On August 13th 2008, DreamWorks Animation treated journalists to breakfast at their campus in Glendale, California, followed by a short screening of several new scenes from their new movie Madagascar: Escape 2 Africa, which will be released on November 7th. Guiding us through the story and clips were DreamWorks Animation’s chief eExecutive Officer, Jeffrey Katzenberg, and the movie’s directors, Tom McGrath and Eric Darnell.
In this sequel to their popular feature, Madagascar, Alex, the lion (voiced by Ben Stiller), Marty the zebra (Chris Rock), Melman the giraffe (David Schwimmer), Gloria the hippo (Jada Pinkett Smith), King Julian (Sacha Baron Cohen) and Maurice (Cedric the Entertainer) are attempting to make their way back to New York, to their home at Central Park Zoo. Finding a crashed plane, they repair it, well – sort of, but it doesn’t fly far enough to return them to Manhattan, instead it crashes again, this time in Africa, where the zoo-raised animals discover their roots.
“We’re very excited to have our entire cast and creative team back, because I think one of the critically important parts of this is that you are seeing today the second chapter in what is one story, and to have that story told by its original authors I think is the essence of it.”
Jeffrey told us that we needed to go [to Africa] to see it ourselves. I mean, some of us figured, you know, trees and grass, it probably looks a lot like Simi Valley, right? But when we got there, we realized that nothing looks like it. To be able to experience this landscape and this place together as a creative team was just absolutely invaluable.”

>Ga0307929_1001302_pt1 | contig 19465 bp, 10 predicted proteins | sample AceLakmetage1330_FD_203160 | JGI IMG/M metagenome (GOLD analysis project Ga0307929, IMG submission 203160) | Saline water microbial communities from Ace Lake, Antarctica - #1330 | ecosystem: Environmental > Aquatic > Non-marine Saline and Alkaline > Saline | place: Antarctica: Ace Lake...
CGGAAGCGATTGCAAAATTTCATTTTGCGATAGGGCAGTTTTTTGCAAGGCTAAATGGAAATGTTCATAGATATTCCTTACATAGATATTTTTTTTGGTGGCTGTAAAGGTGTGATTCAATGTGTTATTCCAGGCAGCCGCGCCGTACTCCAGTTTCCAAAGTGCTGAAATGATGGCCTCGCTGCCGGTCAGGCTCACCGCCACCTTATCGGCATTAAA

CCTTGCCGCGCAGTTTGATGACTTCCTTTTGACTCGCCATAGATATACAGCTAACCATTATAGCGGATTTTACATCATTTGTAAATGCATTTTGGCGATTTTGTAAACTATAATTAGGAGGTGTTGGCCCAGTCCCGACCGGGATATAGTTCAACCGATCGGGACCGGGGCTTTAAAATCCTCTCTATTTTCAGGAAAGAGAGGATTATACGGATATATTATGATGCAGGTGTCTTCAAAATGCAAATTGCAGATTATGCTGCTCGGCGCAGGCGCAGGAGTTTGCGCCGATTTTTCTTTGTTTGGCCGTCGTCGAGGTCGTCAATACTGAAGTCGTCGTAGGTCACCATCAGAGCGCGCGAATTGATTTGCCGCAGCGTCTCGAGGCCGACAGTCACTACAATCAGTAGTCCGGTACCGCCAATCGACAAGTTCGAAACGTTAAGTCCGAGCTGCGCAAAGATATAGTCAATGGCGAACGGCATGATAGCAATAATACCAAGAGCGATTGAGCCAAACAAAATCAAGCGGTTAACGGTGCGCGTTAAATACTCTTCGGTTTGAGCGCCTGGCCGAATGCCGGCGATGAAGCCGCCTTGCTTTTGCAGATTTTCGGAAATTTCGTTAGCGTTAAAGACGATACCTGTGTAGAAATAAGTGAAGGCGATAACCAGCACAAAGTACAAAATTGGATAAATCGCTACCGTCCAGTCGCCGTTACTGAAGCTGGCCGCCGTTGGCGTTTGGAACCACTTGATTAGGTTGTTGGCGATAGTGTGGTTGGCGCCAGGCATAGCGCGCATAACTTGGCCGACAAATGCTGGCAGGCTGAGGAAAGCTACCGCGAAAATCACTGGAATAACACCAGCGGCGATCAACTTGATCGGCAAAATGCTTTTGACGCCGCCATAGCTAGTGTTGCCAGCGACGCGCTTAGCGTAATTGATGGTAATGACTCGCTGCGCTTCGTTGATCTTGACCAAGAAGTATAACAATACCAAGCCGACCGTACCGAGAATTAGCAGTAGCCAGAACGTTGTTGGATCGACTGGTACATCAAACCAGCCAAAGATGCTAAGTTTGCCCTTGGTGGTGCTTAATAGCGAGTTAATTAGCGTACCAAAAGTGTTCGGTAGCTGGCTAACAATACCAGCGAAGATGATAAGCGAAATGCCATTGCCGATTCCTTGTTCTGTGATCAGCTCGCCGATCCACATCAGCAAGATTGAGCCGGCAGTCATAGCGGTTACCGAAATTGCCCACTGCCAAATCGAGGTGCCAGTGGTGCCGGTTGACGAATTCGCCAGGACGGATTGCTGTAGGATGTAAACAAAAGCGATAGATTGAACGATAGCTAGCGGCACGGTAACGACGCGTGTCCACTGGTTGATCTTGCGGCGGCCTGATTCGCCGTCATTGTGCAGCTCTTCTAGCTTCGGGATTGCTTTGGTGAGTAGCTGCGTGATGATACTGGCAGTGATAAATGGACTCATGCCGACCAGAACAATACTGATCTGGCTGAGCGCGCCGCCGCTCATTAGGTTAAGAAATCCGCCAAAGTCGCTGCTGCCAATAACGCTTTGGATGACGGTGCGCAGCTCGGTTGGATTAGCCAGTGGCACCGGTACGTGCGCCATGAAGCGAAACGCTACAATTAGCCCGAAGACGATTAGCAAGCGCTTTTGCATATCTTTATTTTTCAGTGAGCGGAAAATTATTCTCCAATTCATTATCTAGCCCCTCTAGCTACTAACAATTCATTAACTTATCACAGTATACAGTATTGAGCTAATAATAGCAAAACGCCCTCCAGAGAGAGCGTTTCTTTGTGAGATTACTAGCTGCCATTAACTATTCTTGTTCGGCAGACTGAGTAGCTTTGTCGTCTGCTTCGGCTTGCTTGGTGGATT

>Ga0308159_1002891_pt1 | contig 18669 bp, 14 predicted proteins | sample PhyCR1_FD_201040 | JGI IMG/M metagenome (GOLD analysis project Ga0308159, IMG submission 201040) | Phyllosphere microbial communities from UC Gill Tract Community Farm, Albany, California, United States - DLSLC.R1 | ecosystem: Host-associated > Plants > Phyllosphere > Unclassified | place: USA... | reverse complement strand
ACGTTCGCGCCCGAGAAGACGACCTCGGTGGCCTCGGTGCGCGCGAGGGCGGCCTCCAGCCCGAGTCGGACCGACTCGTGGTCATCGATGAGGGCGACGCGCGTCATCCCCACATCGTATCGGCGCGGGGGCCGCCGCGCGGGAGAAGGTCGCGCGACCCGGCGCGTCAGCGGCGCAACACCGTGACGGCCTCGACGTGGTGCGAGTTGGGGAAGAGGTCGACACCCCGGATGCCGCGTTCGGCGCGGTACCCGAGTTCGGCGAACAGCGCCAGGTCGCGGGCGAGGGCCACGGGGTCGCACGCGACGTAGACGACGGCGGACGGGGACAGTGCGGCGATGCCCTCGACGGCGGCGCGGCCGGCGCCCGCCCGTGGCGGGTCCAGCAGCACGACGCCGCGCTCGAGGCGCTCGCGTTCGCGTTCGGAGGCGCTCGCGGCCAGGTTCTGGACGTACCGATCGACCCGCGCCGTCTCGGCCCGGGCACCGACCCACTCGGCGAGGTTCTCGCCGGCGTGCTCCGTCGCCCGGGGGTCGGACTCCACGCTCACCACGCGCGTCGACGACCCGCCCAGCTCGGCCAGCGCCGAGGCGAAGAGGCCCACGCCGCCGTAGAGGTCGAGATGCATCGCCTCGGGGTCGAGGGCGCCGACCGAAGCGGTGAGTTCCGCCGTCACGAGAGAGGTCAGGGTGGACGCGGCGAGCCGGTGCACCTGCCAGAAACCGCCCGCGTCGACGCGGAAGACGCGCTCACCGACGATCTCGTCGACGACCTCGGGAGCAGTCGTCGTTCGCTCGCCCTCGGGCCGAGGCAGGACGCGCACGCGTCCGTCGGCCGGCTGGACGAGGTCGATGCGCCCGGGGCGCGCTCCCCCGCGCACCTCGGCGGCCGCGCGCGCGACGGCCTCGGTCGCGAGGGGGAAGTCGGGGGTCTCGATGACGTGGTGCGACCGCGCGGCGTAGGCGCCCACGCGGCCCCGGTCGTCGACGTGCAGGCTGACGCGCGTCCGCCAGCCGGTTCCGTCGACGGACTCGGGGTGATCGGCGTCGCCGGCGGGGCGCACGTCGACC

“When you get to Africa, you realize just how big the place is. I mean, there is grass and trees and plants that look like familiar places, but when you get there, it opens up and it feels like you can actually see the curve of the Earth. And at that point, we realized, ‘Wow, we really need to get the scope to sell Africa in this movie.’ You’ll see in this film a huge step up from Madagacar, the way it looks, the way it feels, it has much more scope. We didn’t have the chance to go to Madagascar at the time of the first movie, so we made up a lot of it, but you can see a lot of [Africa] in the cinematography.”
KATZENBERG on the sudden and unexpected death of one of the movie’s stars, Bernie Mac
“It’s really been very hard on all of us, we loved Bernie and he made an amazing contribution to this movie. There is a heart and a soulfulness that he brought to the role of Zuba, who is Alex’s dad. One of the centerpieces of this is about returning home for all of the zoosters, but there’s this amazing heartfelt connection specifically between Alex and his dad, and it is not possible to share with you how great a contribution there has been from Bernie. I think when you put that into the context of somebody who was as young and vital as Bernie was, it’s all the harder to come to terms with it. It has been a very hard week for us, as every day we are still making the movie, every day we are animating and living with his creative contribution.”
“Even before the movie became as popular as it was, we wanted to do another movie with the characters. We were on our way to Europe and on that plane, we just started hashing out a story – what if our characters went to Africa, their homeland where they supposedly belong? This was a wonderful way to continue the ‘fish out of water’ story – four New Yorkers on the plains of Africa.”
“There is one more chapter. In the very beginning I think we always hoped [the audience] would want to see them make their way back to New York, so whether there’s one more stop along the way, whatever the next journey is, we’ll tackle when and if there is a chance to do it. Having been in the business as long as we’ve been, I don’t think there has ever been a presumption about these things, but we’re excited about this movie.”